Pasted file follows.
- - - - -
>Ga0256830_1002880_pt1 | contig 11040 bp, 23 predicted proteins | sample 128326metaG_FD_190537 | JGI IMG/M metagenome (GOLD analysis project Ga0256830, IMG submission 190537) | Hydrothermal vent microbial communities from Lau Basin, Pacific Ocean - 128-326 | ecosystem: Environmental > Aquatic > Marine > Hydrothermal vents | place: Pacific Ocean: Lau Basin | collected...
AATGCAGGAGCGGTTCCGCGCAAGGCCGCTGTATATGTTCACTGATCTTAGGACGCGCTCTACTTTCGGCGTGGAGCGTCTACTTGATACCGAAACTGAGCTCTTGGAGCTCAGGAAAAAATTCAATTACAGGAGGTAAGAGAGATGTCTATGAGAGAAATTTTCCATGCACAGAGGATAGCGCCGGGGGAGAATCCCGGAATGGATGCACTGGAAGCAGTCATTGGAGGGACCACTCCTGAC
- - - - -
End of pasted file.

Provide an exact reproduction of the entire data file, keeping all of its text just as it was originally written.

>Ga0256830_1002880_pt1 | contig 11040 bp, 23 predicted proteins | sample 128326metaG_FD_190537 | JGI IMG/M metagenome (GOLD analysis project Ga0256830, IMG submission 190537) | Hydrothermal vent microbial communities from Lau Basin, Pacific Ocean - 128-326 | ecosystem: Environmental > Aquatic > Marine > Hydrothermal vents | place: Pacific Ocean: Lau Basin | collected...
AATGCAGGAGCGGTTCCGCGCAAGGCCGCTGTATATGTTCACTGATCTTAGGACGCGCTCTACTTTCGGCGTGGAGCGTCTACTTGATACCGAAACTGAGCTCTTGGAGCTCAGGAAAAAATTCAATTACAGGAGGTAAGAGAGATGTCTATGAGAGAAATTTTCCATGCACAGAGGATAGCGCCGGGGGAGAATCCCGGAATGGATGCACTGGAAGCAGTCATTGGAGGGACCACTCCTGAC